A bill to fully repeal what remains of the Defense of Marriage Act was introduced by Democratic lawmakers at the start of the new Congressional session.
At the time the Defense of Marriage Act (DOMA) was signed into law, it not only banned the US government from granting same-sex couples any of the federal benefits provided by marriage, but also permitted individual states to refuse to legally recognize same-sex relationships. The Supreme Court ruled on June 26, 2013 that it was discriminatory and thus unconstitutional, but because the lawsuit in question only challenged the first clause, the second remained in effect.
HR 197, also known as the Respect for Marriage Act, could potentially be this generation’s Loving v. Virginia. If passed, it would render the state-by-state fight for marriage equality effectively moot by amending United States Code to grant all legally married same-sex couples access to the federal benefits and protections of marriage, regardless of their state of residence.
According to the HRC, “To the extent that it is able, the administration has advanced a broad implementation of the Windsor decision, ensuring that lawfully-married same-sex couples are fully recognized wherever they may live in areas like immigration, federal employee and service member spousal benefits and federal taxation. However, there are a few areas, such as Social Security and veterans benefits, in which this issue remains unsettled and a resolution may require action by Congress.”
Attempts have been made to close the gaps that remain, but many have failed. For example, a House of Representatives committee rejected a bill aimed at ensuring that veterans’ same-sex spouses are entitled to benefits, regardless of their state of residence, in September 2014. Under current policy, the same-sex spouses of soldiers on active duty are entitled to receive benefits in all fifty states—but once that soldier retires, their spouse no longer qualifies for those same benefits if they live in a state that does not recognize their relationship.
The Respect for Marriage Act would change all of that, but under the current Republican-majority Congress it is unlikely to get very far. The Act has also been introduced in every Congressional session since 2009, but the furthest it has ever gotten was passage through the Senate Judiciary Committee in November 2011. Govtrack.us currently gives it a 2 percent chance of being enacted.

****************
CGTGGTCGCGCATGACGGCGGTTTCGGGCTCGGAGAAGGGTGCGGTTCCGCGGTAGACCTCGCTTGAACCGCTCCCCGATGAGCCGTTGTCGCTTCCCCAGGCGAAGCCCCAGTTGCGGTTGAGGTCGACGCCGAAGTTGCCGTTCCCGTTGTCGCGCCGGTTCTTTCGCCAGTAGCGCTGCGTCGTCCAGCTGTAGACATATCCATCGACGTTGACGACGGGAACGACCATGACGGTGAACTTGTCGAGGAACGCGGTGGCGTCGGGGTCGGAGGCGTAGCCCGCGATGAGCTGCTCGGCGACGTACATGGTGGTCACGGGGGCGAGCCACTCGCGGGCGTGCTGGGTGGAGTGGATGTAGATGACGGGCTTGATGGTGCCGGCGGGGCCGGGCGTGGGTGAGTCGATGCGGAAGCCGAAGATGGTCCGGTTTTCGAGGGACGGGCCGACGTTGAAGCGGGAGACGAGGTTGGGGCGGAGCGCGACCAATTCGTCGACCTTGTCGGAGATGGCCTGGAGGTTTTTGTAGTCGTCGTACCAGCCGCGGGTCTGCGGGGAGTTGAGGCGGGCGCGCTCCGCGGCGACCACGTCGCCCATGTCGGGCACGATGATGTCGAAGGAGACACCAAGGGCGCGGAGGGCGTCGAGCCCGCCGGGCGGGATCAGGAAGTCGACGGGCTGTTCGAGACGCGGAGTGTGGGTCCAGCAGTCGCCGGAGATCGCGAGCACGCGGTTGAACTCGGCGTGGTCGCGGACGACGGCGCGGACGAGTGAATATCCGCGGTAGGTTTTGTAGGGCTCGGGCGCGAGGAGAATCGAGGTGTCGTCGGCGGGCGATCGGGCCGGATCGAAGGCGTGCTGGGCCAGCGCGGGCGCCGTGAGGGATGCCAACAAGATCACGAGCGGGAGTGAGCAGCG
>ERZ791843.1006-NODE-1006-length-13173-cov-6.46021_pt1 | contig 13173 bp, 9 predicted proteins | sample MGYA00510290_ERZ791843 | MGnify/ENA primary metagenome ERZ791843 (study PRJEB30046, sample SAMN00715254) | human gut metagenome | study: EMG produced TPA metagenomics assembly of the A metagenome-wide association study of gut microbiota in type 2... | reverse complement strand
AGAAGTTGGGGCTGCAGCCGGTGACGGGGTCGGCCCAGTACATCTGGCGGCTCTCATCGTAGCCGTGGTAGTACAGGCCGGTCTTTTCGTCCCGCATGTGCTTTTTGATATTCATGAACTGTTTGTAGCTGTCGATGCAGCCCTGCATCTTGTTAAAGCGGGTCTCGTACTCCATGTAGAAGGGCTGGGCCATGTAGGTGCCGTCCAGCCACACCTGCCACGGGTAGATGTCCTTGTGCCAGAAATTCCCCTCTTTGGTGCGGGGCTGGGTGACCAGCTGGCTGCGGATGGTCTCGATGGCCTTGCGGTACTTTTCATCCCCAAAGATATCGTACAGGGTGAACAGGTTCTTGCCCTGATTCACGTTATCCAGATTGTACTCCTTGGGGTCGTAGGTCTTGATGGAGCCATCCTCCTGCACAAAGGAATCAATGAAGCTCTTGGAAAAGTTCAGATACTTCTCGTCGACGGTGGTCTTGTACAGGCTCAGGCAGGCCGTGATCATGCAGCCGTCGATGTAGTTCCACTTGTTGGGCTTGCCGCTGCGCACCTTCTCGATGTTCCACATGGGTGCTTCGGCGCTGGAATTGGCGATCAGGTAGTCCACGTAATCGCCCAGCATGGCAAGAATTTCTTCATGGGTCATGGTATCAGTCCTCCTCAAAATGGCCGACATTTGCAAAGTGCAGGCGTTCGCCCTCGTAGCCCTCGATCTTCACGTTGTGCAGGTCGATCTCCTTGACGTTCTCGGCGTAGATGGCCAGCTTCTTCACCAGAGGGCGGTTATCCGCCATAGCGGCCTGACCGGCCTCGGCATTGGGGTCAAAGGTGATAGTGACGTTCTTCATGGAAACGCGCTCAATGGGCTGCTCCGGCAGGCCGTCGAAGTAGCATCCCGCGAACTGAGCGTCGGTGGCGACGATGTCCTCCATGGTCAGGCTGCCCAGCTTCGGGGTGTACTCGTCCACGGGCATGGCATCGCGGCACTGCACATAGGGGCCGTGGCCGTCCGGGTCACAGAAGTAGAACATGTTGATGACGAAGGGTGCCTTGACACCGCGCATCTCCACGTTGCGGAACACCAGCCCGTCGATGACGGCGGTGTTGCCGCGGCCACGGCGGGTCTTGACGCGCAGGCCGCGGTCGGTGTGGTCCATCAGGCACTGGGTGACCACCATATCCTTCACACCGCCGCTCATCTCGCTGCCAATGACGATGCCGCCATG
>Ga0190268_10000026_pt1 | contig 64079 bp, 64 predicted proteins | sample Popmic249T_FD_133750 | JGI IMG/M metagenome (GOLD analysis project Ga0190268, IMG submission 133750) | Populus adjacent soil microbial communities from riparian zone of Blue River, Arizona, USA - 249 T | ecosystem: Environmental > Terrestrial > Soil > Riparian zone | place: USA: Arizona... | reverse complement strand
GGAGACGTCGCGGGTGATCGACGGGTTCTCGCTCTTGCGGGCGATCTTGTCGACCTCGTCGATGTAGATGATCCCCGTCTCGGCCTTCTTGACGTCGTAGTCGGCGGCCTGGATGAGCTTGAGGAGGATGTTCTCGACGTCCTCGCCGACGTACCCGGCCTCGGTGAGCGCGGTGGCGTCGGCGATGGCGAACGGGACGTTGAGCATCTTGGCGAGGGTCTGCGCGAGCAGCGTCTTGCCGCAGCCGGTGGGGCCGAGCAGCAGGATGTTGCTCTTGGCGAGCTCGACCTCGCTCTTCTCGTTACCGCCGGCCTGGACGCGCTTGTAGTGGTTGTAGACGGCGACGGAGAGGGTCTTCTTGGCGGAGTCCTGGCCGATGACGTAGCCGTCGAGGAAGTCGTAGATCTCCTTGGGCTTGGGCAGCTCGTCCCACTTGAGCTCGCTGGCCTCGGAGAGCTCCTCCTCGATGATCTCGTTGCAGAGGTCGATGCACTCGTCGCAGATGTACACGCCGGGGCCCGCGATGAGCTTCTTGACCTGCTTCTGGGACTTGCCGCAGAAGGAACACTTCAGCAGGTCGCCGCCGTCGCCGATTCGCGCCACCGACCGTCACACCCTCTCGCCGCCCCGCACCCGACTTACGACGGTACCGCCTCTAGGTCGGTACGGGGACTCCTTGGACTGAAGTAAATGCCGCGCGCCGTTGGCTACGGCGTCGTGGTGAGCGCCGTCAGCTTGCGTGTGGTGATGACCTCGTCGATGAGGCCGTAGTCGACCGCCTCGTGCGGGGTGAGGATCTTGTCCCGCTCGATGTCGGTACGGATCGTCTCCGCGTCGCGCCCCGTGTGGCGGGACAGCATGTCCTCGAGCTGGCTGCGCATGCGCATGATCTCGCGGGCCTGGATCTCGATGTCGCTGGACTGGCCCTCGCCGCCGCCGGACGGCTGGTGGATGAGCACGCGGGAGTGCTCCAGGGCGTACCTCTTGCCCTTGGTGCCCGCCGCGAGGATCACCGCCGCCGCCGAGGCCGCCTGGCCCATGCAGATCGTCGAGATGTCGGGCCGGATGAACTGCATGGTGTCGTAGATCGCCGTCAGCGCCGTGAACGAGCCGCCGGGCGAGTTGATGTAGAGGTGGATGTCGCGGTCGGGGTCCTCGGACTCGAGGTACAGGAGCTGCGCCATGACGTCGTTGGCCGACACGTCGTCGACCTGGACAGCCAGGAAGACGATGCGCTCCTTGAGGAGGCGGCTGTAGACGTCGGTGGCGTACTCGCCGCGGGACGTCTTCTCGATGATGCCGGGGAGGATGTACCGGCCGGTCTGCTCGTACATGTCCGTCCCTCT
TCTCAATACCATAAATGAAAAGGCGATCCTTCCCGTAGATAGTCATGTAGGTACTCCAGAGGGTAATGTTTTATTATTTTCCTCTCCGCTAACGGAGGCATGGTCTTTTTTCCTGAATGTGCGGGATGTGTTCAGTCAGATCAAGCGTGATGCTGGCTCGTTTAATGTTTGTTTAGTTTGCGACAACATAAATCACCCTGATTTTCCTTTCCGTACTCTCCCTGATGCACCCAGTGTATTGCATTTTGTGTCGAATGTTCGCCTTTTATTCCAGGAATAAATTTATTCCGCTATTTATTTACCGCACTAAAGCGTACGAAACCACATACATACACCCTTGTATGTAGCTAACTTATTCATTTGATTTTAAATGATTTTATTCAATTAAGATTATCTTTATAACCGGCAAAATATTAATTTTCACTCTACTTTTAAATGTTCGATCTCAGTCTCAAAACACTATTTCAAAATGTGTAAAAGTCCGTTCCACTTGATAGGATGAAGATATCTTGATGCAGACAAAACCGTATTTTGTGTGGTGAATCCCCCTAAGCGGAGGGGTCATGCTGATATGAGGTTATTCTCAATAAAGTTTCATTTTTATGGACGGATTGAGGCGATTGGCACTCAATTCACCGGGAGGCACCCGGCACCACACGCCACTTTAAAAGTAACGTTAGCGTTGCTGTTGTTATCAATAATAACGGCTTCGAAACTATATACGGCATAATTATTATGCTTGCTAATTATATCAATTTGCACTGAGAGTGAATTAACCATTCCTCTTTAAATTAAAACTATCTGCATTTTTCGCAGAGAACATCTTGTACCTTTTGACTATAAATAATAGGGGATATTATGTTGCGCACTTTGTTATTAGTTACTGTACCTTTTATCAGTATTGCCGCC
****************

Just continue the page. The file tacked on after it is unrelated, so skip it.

However, the timing of its reintroduction sends a clear message: that the Democratic Party considers LGBT rights one of its top priorities. Senator Diane Feinstein (D-CA) said in a press release, “Congress must repeal DOMA and ensure that all married, same-sex couples are treated equally under federal law, and that’s what this bill will do. Only when this bill is passed will we be able to guarantee the federal rights, benefits and responsibilities of marriage for all loving couples. I call on my colleagues on both sides of the aisle to support this bill.”
Representative Jerrold Nadler (D-NY), who introduced the bill in the House of Representatives along with its only Republican supporter, Ileana Ros-Lehtinen (R-FL), was also quoted as saying, “We must finish the job begun by the Supreme Court by passing the Respect for Marriage Act. The Supreme Court has ruled that Section 3 of DOMA is unconstitutional, but Congress still must repeal the law in its entirety.
“The vast majority of Americans live in states where same-sex couples can marry and public support for marriage equality is growing stronger by the day. Repeal of DOMA is long overdue. That is why we are reintroducing the Respect for Marriage Act, which repeals DOMA in its entirety and sends DOMA into the history books where it belongs. The bill provides a uniform rule for recognizing couples under federal law, ensuring that lawfully married couples will be recognized under federal law no matter where they live and guaranteeing that all families can plan for a future of mutual obligation and support with confidence.”